The discovery of the Ta Prohm temple in Cambodia
The discovery of the Ta Prohm temple in Cambodia - A place rich in history and extremely suggestive, where you can descend and breathe all the mystical atmosphere of the East in union with the sacred charm of Nature: we are talking about the Ta Prohm temple, part of the Angkor archaeological site, the most important in Cambodia .
The discovery of the Ta Prohm temple in Cambodia
A place rich in history and extremely suggestive, where you can descend and breathe all the mystical atmosphere of the East in union with the sacred charm of Nature: we are talking about the Ta Prohm temple, part of the Angkor archaeological site, the most important in Cambodia .
The dimensions of this archaeological area are impressive: 400 square kilometers, where hundreds of sacred Hindu and Buddhist temples once stood. Today, due to the political events of the country, the jungle and the weather are almost all in ruins, but about eighty still remain standing. These represent a wonderful testimony of the civilization of the Kmer empire, which for about 600 years (802-1431) governed the vast territory that extended from Cambodia to Thailand, Laos and southern Vietnam.
The visitor who enters the archaeological park dating back to the end of the 12th century cannot fail to feel a sense of amazement and bewilderment, such as the first explorers who discovered these remains must have felt.
Merged in embrace with the jungle, the temples here intertwine with huge trees, towers and ancient walls are assaulted by climbing plants, the color of the stones emerges in the dazzling green that surrounds it, demonstrating how ephemeral the glory of men is compared to the strength of nature.
Ta Prohm is the most important temple in the park and in all of Cambodia and has remained in the same condition in which it was found.
It was one of the first temples established by King Jayavarman VII in 1186 AD. and it was part of his grandiose reign program, which involved the construction of many buildings and various public works.
The modern name of the temple means "old Brahma", but the original name was Rajavihara - or "royal temple" - and was dedicated to the veneration of the royal family of the monarch. It is no coincidence that the main image of the temple, which represents Prajnaparamita, the personification of wisdom, was modeled on that of the king's mother, while the two satellite temples in the third enclosure were dedicated to her guru (the one to the north) and his older brother (the one to the south).
Various expansions and additions to the structure continued even later, until the end of the fifteenth century.
On the stele of the temple it is indicated that the site was inhabited by more than 12,000 people, up to 80,000 people if we also consider those who lived in the surrounding villages and it is for this reason that the temple managed to concentrate a large amount of wealth, such as gold, pearls and precious silks.
The basic layout of the temple is the "flat" one of the typical Khmer temple, with five rectangular enclosures around the central shrine.
The outermost wall of 1000 meters by 650, encloses an area that could have easily contained a city, but which today is mainly occupied by forest. There are gopuras, i.e. entrances, at each cardinal point, although today access is only possible from the eastern and western entrances. Each entrance in turn has a tower in the shape of a face, very similar to those of the Bayon temple, also at the Angkor site. In the past, there were also water-filled ditches outside the fourth enclosure.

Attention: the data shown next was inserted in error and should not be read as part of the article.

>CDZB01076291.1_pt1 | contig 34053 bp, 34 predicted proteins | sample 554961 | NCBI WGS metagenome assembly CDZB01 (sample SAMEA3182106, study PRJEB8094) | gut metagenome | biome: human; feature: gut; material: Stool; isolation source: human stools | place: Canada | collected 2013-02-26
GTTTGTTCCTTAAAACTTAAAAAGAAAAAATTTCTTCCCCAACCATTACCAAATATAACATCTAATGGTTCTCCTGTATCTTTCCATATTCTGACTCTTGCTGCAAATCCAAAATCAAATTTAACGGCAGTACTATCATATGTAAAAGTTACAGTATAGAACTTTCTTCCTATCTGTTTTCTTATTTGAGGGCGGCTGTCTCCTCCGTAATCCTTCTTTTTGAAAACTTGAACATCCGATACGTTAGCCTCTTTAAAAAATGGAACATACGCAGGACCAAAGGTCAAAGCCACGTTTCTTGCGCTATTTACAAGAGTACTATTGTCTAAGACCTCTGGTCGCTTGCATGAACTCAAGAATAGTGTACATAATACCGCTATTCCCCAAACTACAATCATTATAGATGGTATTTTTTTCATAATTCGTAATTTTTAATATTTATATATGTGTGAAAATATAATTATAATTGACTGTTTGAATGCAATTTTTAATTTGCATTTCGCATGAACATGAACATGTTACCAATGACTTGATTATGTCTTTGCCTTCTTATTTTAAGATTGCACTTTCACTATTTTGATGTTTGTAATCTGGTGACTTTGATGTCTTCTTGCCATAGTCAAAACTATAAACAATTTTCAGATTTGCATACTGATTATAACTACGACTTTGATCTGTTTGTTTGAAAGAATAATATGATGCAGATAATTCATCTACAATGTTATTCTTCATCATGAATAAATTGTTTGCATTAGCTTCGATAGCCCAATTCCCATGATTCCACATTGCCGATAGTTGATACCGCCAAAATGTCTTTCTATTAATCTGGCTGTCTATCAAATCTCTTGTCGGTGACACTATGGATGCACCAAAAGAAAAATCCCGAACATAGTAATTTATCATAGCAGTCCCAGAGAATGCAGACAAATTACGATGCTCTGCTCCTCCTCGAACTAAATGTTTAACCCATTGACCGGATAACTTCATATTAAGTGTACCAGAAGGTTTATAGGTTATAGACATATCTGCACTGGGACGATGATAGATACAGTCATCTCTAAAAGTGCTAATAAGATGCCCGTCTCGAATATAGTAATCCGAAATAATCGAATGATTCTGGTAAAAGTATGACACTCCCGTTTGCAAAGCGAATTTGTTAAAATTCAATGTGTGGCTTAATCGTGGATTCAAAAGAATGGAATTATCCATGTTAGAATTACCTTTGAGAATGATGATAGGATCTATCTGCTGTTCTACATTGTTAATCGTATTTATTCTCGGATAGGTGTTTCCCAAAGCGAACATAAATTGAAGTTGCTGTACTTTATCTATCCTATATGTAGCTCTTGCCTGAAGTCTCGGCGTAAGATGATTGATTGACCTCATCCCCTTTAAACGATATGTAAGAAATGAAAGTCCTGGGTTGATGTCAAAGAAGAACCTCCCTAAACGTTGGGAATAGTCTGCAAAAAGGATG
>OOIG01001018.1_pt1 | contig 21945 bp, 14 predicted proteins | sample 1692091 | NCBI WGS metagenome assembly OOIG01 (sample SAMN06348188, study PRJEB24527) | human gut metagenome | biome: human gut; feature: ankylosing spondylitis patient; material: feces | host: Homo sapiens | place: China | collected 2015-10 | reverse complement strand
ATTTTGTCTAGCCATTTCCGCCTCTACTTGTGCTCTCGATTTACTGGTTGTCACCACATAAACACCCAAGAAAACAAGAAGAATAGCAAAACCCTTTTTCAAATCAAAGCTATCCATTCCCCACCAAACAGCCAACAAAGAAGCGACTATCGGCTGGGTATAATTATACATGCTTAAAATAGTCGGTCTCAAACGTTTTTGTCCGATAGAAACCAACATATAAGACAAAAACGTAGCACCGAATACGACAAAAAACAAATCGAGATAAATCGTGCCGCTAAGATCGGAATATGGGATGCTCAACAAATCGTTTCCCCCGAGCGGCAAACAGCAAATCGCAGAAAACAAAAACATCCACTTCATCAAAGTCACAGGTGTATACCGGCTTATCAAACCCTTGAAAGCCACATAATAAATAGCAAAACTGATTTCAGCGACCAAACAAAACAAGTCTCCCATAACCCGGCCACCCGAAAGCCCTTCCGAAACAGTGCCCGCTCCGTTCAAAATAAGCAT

Unlike other Cambodian temples, Ta Prohm doesn't have many narrative bas-reliefs. One explanation for this is that much of the original artwork of the temple was related to Buddhism and thus it is believed that it may have been destroyed by Hindu iconoclasts after the death of King Jayavarman VII. However, some depictions of scenes from Buddhist mythology still remain visible, such as a badly eroded bas-relief illustrating the "Great Departure" of Siddhartha, the future Buddha, from his father's palace. The temple also features stone reliefs of devatas (minor female deities), monks, meditating ascetics and dvarapalas – so-called temple guardians, armed with spears and staves. Among the remains of the bas-reliefs there is one that seems to resemble a stegosaurus, a dinosaur that lived long before civilization and the temple itself: this is a subject of debate today between those who claim it is a mystery and those who think it is actually a rhinoceros or a wild boar and therefore only a figurative misinterpretation.
It is the trees that grow above the ruins that are the main feature that distinguishes the temple for today's visitor. Ta Prohm was in fact abandoned towards the end of the 15th century, and therefore forgotten, like all the other temples of Angkor. Only in the second half of the 19th century was the city lost in the jungle rediscovered and at the beginning of the 20th century, during the French domination, when the restoration and study of the monuments of Angkor began, the Ecole française d'Extreme–Orient decided to leave Ta Prohm in the same state, or nearly so, in which it was found, as a "concession to the general taste for the picturesque" and because it was "one of the most impressive temples and the one best fused with the jungle, but not yet to the point of becoming part of it".
The state of abandonment of the temple is therefore only apparent: a lot of work has been done to stabilize the ruins and in any case preserve the uniqueness of the place.